“North Korea’s next goal may be to develop a mobile ICBM that would be capable of threatening targets around the world,” said an October 2009 cable marked “Secret” and signed by Mrs. Clinton.

Despite their early success, with sabotage efforts failing in recent months, and with the story now public, it appears that the NYT’s intel community leakers are hoping to push the story into the open, and to prompt North Korea to escalate its ballistic missile development.

Meanwhile, Kim Jong-un has pressed ahead on his main goal: an intercontinental ballistic missile. Last April, he was photographed standing next to a giant test-stand, celebrating after engineers successfully fired off a matched pair of the potent Russian-designed R-27 engines. The implication was clear: Strapping two of the engines together at the base of a missile was the secret to building an ICBM that could ultimately hurl warheads at the United States.

In September, he celebrated the most successful test yet of a North Korean nuclear weapon — one that exploded with more than twice the destructive force of the Hiroshima bomb. His next goal, experts say, is to combine those two technologies, shrinking his nuclear warheads to a size that can fit on an intercontinental missile. Only then can he credibly claim that his isolated country has the know-how to hit an American city thousands of miles away.

In the last year of his presidency, Mr. Obama often noted publicly that the North was learning from every nuclear and missile test — even the failures — and getting closer to its goal. In private, aides noticed he was increasingly disturbed by North Korea’s progress.

Now it’s up to Trump to decide what to do about North Korea’s missile program; also since the US “cyberwar” against Kim is now in the public domain, continuing it does not seem like a logical option, despite what the NYT suggests.

As a presidential candidate, Mr. Trump complained that “we’re so obsolete in cyber,” a line that grated on officials at the United States Cyber Command and the National Security Agency, where billions of dollars have been spent to provide the president with new options for intelligence gathering and cyberattacks. Now, one of the immediate questions he faces is whether to accelerate or scale back those efforts. A decision to go after an adversary’s launch ability can have unintended consequences, experts warn.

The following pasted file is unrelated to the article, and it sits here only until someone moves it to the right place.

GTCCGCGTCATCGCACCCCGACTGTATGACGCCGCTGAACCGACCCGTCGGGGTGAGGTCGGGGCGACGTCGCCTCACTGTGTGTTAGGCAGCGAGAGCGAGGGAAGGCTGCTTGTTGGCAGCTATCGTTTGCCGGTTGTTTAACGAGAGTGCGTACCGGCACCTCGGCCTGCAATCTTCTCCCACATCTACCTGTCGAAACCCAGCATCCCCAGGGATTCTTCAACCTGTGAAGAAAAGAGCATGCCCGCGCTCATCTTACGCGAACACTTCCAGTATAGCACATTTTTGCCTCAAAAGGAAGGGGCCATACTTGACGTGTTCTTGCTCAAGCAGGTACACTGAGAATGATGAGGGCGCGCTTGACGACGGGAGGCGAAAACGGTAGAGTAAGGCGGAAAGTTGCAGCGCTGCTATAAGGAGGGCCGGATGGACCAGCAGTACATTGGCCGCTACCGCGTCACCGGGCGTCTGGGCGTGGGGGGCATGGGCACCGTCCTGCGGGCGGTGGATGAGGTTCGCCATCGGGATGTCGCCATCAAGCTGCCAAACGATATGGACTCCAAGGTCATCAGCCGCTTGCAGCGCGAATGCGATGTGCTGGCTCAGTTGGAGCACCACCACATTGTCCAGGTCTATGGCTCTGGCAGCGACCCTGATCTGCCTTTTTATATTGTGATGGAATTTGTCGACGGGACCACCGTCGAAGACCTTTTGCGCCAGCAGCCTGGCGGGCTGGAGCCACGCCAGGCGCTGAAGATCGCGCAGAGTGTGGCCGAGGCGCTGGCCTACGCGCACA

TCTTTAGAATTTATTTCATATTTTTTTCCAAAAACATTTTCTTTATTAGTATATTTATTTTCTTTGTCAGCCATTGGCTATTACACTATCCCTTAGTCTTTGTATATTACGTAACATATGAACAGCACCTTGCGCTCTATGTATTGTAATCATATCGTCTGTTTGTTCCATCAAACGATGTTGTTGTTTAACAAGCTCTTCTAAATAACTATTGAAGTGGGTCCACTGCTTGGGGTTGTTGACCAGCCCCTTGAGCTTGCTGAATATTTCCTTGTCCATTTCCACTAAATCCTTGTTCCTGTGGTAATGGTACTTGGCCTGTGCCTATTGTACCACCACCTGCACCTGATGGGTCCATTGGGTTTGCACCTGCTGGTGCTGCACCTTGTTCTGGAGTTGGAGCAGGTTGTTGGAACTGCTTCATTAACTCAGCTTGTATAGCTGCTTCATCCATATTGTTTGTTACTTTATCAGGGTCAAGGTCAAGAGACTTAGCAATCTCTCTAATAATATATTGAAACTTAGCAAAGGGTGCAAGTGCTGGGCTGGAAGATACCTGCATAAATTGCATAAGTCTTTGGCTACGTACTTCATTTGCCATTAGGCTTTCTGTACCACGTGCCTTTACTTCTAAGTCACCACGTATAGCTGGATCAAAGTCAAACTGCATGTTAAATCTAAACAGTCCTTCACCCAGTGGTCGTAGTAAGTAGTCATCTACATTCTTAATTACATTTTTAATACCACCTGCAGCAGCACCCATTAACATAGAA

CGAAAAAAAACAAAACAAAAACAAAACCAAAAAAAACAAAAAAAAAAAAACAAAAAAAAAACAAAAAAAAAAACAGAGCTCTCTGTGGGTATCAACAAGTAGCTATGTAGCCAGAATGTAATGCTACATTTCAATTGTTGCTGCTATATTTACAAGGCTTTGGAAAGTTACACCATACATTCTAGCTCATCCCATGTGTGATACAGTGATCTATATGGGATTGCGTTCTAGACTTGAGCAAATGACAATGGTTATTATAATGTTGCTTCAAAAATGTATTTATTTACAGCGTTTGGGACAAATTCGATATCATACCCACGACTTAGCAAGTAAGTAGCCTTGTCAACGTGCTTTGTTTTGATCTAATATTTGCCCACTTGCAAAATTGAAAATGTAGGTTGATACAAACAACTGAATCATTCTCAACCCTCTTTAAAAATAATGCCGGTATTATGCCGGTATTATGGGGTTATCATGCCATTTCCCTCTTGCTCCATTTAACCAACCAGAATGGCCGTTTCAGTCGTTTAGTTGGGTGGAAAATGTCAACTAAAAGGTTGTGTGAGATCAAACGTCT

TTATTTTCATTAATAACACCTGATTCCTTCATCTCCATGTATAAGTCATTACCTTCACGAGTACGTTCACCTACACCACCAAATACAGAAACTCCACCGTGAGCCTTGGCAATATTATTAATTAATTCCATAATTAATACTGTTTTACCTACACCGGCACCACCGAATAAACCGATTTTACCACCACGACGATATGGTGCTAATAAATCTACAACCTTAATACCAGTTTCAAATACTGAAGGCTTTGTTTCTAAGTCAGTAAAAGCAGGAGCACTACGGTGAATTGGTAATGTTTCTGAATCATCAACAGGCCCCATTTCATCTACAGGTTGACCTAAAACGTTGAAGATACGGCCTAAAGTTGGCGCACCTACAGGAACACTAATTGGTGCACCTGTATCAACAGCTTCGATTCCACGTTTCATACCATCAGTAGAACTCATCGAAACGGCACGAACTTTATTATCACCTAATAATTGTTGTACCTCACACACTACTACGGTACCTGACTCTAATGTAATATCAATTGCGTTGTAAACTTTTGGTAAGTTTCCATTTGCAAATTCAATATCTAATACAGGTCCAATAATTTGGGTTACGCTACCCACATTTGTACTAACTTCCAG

Once the United States uses cyberweapons against nuclear launch systems — even in a threatening state like North Korea — Russia and China may feel free to do the same, targeting fields of American missiles. Some strategists argue that all nuclear systems should be off-limits for cyberattack. Otherwise, if a nuclear power thought it could secretly disable an adversary’s atomic controls, it might be more tempted to take the risk of launching a pre-emptive attack.

Considering the relentless (dis)information about Russian hacking of everything American, all it would take for an all too real, not cyber, war breaking out is for a false flag attack in some US nuclear silo which is then quickly blamed on Russia courtesy of all the prevalent anti-Russian sentiment. Needless to say, the neo-cons would certainly win in such a secnario.

That said, escalation may be avoided: Trump’s aides say everything is on the table. China recently cut off coal imports from the North, but the United States is also looking at ways to freeze the Kim family’s assets, some of which are believed held in Chinese-controlled banks. The Chinese have already opposed the deployment of a high-altitude missile defense system known as Thaad in South Korea; the Trump team may call for even more such systems.

However, as we reported last week, a far worse outcome is also likely. As the WSJ reported previously, the White House is also looking at pre-emptive military strike options, though the challenge is huge given the country’s mountainous terrain and deeply buried tunnels and bunkers. Placing American tactical nuclear weapons back into South Korea — they were withdrawn a quarter-century ago — is also under consideration, even if that step could accelerate an arms race with the North.

Mr. Trump’s “It won’t happen!” post on Twitter about the North’s ICBM threat suggests a larger confrontation could be looming. “Regardless of Trump’s actual intentions,” James M. Acton, a nuclear analyst at the Carnegie Endowment for International Peace recently noted, “the tweet could come to be seen as a ‘red line’ and hence set up a potential test of his credibility.”

One thing we do know: the last time global debt reached similar levels, world war broke out. This time may not be different; all that is needed is a spark.


Source: ZeroHedge